U.S. Secretary of State Michael R. Pompeo meets with Saudi Crown Prince Mohammed bin Salman in Jeddah, Saudi Arabia on September 18, 2019. [State Department photo by Ron Przysucha/ Public Domain]
The hidden costs of US security cooperation

President Biden recently promised to halt all U.S. support for offensive operations in Yemen, including relevant arms sales. This is good news. The war in Yemen has dragged on since 2015, and thousands of civilians have died from indiscriminate bombings.

The United States bears responsibility and has tarnished its image by providing support and arms for those operations, primarily to Saudi Arabia and the United Arab Emirates. Much more needs to be done to ensure a peaceful resolution to the war in Yemen. But at least for now, with respect to the direction of U.S. policy in Yemen, we can breathe a very tentative sigh of relief.

But not for long. Because what has happened in Yemen is merely one symptom of something far deeper — the way the United States and other countries carry out security cooperation and assistance throughout the world. The case of Yemen is dire and tragic, and rightly has been the focus of much human rights attention. But there are many more people in places impacted by U.S. security cooperation and arms sales without the benefit of much media attention.

The modern approach to defense in the United States places a premium on security cooperation to shore up security around the world. It does this by cooperating with and assisting foreign security forces under the assumption that building the capacity of other security forces — military and police — allows those countries to take more responsibility for their own defense and reduces U.S. costs and involvement. It has grown as U.S. involvement has grown around the world. Given the Defense Department’s outsized budget, providing militarized assistance is often an easier way to address global crises than using diplomatic or economic instruments. The U.S. military and weapons are often not the best tools for addressing crises, but they’ve proven to be large, present, and tempting ones.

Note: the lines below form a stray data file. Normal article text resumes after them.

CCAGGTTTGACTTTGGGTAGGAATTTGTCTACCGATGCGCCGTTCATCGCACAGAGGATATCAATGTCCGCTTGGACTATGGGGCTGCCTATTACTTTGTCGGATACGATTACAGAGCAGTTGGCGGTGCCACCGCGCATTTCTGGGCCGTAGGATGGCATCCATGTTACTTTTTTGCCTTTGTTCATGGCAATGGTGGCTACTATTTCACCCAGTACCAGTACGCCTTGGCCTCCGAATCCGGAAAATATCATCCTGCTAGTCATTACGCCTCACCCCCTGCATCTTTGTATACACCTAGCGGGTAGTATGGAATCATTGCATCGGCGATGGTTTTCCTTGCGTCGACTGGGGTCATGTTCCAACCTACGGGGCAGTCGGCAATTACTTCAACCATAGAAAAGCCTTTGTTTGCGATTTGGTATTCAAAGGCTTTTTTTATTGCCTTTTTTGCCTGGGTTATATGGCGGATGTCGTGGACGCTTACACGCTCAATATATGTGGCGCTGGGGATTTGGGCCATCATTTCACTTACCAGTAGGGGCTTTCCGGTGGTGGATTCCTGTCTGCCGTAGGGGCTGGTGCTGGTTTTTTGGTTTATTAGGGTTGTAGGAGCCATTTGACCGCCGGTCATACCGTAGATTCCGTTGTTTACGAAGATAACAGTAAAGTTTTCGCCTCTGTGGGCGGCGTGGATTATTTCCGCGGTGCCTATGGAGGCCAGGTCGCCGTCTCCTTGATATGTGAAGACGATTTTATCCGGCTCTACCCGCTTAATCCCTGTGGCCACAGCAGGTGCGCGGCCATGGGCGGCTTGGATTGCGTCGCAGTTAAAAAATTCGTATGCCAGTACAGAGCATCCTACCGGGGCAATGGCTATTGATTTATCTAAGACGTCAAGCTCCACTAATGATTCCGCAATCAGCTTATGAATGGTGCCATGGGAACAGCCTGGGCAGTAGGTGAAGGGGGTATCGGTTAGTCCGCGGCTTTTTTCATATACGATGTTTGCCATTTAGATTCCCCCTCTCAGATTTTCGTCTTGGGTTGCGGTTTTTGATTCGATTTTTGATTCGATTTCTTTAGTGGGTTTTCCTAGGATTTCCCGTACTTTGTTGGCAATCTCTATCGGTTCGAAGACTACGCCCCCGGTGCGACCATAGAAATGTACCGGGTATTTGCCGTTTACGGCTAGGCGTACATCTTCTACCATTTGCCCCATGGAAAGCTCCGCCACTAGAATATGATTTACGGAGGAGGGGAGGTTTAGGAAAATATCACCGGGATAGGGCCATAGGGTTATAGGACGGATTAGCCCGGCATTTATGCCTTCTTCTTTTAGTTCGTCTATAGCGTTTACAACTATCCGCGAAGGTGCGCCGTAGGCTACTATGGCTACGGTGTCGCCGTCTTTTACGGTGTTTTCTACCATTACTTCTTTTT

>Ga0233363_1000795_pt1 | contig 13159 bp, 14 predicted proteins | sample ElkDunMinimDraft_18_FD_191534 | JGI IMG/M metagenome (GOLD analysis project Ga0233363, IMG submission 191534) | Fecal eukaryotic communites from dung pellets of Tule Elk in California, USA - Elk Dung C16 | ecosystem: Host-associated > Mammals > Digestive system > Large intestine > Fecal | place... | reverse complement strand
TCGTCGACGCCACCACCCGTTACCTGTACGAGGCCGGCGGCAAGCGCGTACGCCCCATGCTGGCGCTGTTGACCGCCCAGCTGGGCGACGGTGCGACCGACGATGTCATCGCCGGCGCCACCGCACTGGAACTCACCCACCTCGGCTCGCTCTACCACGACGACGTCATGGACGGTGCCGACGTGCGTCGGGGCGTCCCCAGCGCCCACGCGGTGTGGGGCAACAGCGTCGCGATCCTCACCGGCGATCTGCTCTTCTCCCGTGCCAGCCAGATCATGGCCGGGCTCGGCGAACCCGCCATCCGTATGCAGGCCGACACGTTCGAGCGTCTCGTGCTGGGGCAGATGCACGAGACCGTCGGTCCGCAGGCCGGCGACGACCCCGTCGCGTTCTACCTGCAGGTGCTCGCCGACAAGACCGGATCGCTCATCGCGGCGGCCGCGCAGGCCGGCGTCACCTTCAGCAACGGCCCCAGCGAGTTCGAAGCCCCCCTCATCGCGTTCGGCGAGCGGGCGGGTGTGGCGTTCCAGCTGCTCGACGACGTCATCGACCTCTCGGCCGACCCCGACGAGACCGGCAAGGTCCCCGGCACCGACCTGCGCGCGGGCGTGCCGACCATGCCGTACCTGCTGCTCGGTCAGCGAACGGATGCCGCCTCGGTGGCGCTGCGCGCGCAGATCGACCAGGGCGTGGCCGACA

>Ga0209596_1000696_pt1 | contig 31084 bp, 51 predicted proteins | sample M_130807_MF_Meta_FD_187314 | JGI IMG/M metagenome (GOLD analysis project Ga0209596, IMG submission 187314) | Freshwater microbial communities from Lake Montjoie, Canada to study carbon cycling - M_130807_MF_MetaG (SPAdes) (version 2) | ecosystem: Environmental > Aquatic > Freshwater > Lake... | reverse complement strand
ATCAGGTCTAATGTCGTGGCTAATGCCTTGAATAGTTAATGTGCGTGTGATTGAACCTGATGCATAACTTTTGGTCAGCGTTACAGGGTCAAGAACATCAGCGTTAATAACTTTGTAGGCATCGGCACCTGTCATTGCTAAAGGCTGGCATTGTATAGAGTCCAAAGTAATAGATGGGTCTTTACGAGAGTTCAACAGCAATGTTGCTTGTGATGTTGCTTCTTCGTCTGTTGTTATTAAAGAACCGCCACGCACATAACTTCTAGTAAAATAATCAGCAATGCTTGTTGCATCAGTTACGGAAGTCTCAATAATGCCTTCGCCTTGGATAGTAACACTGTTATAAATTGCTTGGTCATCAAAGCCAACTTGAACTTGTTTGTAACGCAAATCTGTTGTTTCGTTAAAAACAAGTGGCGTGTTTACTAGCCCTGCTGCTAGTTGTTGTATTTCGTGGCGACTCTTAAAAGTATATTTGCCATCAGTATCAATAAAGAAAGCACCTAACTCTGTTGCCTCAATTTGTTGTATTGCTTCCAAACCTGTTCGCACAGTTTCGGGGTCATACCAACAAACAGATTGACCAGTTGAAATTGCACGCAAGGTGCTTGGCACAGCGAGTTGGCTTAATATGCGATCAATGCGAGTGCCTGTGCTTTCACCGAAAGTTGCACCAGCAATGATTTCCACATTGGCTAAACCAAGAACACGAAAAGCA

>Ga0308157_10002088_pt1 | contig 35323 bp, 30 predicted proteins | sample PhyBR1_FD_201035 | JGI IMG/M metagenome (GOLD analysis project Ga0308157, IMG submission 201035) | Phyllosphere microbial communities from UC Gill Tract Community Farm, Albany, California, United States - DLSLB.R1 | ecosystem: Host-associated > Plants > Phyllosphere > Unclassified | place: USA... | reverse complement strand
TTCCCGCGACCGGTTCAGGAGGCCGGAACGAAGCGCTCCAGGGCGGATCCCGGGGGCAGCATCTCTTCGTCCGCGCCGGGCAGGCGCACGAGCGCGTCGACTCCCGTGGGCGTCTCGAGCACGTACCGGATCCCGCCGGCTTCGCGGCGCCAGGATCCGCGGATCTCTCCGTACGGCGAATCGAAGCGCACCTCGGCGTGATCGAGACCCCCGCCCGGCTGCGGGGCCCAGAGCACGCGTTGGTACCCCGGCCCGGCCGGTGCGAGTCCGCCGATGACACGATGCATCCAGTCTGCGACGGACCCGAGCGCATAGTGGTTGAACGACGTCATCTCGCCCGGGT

In theory, it’s not necessarily a bad idea. The U.S. military does not want or need to be present everywhere. The problem comes in its execution and in a lack of strategic oversight that can result in and perpetuate humanitarian catastrophes — in Yemen and beyond. It can also be at odds with the very long-term policies it’s meant to support, and sometimes makes little strategic sense at all. For example, the U.S. government provided $630 million to support humanitarian assistance to Yemen in fiscal year 2020, while also selling the same arms that continued to decimate the country.

The United States is engaged in security cooperation with 147 countries around the world, in the form of joint military exercises, arms sales, training assistance, and other programs. In the best of cases, U.S. security assistance might take the form of human rights trainings, although even those often fail to have their intended effect.

I had the opportunity to manage and oversee many such trainings for the State Department, where foreign security forces learned about concepts such as proper use of force, crowd control, human rights, gender, and evidence-based interrogations that help move forces away from coercive interrogation. Sometimes, they worked. Such security assistance can build ties, protect human rights, and build professionalism. But it does not constitute the vast majority of U.S. expenditures on security assistance and cooperation, the primary goal of which is to strengthen security forces with the training, weapons, and equipment they need to use force. And worse, very few of these programs receive the oversight and attention needed to ensure their compliance with human rights and international humanitarian law.

A few members of Congress have been strong voices in calling for more accountability for arms sales. Senators Chris Murphy, Mike Lee, and Bernie Sanders have been calling for an end to U.S. involvement in Yemen’s civil war. That same group, together with Senators Rand Paul and Chris Coons, have sought to prohibit the export of certain weaponized drones. In November, a group of senators introduced joint resolutions of disapproval focused on proposed arms sales to the UAE.